This can be stated more succinctly, in line with the final working definition of power relations, (10):
 Relations are the matrix of the possible.
It follows, that like power relations, the domain of relations in general is ineffable. None of the definitions (unless synchronic) of relations in general, nor of power relations in particular, provide any means of knowing how the contents a domain are allocated to any specific entity or action. The domain is ineffable as long as it remains irrealis. As such, it will be recalled, it cannot be disaggregated into portions unique to any member without first artificially imposing arbitrary divisions. For the same reasons as those given above for relations of power, a perfect definition of relations in general, though ultimately unobtainable, is infinitely and productively approachable.
Conclusions
The conceptual structure of power differs from that of force in its setting of one crucial parameter, namely realized/latent, with force marked as realized and power marked as latent. The latency and diffusion of power requires it to be treated as residing in a relation, rather than in individual entities. In contrast, force, while it perhaps could be treated in the domain of relations, is more often considered as emanating from some individual entity and affecting some other individual entity, as in Talmy's model.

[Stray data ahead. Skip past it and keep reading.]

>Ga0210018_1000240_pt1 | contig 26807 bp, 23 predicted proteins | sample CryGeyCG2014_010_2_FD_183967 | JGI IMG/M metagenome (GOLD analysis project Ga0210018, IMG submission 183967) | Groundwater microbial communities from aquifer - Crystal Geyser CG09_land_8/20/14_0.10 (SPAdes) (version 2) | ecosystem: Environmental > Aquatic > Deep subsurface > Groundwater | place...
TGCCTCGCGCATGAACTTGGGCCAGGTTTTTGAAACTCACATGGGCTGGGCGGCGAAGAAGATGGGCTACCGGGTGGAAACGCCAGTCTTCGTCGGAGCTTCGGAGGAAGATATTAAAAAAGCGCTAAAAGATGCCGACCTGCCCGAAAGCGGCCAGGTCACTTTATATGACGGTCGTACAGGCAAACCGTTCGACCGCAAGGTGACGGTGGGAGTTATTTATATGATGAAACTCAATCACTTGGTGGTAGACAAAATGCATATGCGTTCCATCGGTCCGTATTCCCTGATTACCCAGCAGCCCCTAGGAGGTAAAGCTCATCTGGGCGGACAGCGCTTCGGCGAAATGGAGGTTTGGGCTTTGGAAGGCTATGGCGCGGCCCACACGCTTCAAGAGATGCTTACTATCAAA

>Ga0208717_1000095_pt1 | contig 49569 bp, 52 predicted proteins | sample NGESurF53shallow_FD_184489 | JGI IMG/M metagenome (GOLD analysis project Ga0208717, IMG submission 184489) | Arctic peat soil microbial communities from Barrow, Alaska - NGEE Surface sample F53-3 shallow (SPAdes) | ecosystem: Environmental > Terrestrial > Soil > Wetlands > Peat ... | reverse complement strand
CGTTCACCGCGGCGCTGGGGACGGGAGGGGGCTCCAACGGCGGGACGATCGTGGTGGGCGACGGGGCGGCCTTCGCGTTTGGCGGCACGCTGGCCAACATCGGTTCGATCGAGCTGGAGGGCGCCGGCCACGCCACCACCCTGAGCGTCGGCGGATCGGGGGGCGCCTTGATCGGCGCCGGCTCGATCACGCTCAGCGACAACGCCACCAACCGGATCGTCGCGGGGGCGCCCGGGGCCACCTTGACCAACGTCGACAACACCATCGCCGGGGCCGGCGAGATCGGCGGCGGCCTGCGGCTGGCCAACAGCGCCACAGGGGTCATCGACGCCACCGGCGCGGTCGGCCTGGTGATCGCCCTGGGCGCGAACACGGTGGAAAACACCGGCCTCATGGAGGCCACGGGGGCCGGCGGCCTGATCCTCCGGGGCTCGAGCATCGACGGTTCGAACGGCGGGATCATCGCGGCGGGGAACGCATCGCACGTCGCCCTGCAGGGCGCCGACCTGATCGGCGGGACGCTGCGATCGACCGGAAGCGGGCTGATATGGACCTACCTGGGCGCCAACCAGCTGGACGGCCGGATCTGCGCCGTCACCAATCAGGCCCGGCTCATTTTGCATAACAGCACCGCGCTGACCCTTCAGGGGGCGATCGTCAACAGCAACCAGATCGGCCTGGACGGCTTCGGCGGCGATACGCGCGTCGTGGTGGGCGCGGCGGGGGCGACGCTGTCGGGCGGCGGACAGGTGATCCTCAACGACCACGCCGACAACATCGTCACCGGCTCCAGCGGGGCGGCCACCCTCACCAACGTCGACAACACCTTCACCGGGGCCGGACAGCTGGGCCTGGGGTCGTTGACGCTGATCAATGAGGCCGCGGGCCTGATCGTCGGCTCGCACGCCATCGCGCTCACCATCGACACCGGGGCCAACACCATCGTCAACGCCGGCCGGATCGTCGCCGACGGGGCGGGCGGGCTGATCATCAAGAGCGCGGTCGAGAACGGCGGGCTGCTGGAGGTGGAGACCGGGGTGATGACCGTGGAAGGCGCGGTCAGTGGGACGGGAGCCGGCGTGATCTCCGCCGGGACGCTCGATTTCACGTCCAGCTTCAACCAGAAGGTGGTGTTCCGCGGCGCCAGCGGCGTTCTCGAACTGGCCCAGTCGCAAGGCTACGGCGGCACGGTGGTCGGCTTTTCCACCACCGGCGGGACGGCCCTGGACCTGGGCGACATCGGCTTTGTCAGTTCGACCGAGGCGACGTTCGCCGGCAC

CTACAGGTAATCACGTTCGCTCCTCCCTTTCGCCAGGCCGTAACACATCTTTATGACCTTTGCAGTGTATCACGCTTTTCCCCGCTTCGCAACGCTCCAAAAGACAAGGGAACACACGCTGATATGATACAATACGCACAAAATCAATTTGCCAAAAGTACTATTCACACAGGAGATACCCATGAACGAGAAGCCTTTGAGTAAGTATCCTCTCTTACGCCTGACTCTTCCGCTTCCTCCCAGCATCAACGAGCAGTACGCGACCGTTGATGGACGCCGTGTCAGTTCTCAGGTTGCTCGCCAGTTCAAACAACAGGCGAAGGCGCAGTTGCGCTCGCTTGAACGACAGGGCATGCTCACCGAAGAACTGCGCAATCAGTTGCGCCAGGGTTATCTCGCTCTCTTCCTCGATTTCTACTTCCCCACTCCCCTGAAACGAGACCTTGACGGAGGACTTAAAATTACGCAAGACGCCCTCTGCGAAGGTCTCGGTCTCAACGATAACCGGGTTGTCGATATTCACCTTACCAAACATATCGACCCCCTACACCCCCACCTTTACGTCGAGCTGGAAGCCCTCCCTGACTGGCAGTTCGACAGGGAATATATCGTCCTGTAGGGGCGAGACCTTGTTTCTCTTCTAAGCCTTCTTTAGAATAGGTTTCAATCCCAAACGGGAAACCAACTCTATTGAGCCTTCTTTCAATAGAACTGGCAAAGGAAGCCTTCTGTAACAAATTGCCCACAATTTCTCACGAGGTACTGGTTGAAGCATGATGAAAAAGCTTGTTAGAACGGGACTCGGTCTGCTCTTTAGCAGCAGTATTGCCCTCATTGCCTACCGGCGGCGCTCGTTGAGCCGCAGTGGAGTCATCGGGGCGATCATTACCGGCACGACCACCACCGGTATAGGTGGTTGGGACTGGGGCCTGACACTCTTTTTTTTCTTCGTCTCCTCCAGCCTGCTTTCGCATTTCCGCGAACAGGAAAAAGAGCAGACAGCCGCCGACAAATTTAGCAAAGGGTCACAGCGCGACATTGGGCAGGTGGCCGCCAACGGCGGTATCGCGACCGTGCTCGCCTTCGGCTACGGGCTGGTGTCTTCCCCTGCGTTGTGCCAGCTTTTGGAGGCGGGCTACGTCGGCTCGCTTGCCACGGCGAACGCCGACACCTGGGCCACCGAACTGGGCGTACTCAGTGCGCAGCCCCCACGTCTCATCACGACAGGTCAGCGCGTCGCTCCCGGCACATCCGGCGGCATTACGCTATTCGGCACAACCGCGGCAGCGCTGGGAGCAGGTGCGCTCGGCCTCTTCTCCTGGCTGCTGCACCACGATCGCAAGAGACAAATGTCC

The ability to locate force as emanating from individual entities stems directly from the fact that it is realized, and thus not diffuse or openended like power. Relations are by definition reciprocal to some extent, not unidirectional. This poses a problem for those seeking an absolute definition of power located in some entity or another and unambiguously realizable as a unidirectional force. The combination of Talmy's dynamic approach and the use of relations rather than entities as the object of inquiry is perhaps decentering to traditional dominance/submission models of power relations, but this approach closer approximates the intuitions of how such relations actually work than do approaches based on individual entities rather than relations. The reason for this is that the latter, in presumptively allocating power to units coextant with individual entities, basically functions as a blaming strategy rather than an attempt to understand the forcesand powersat work in a particular situation.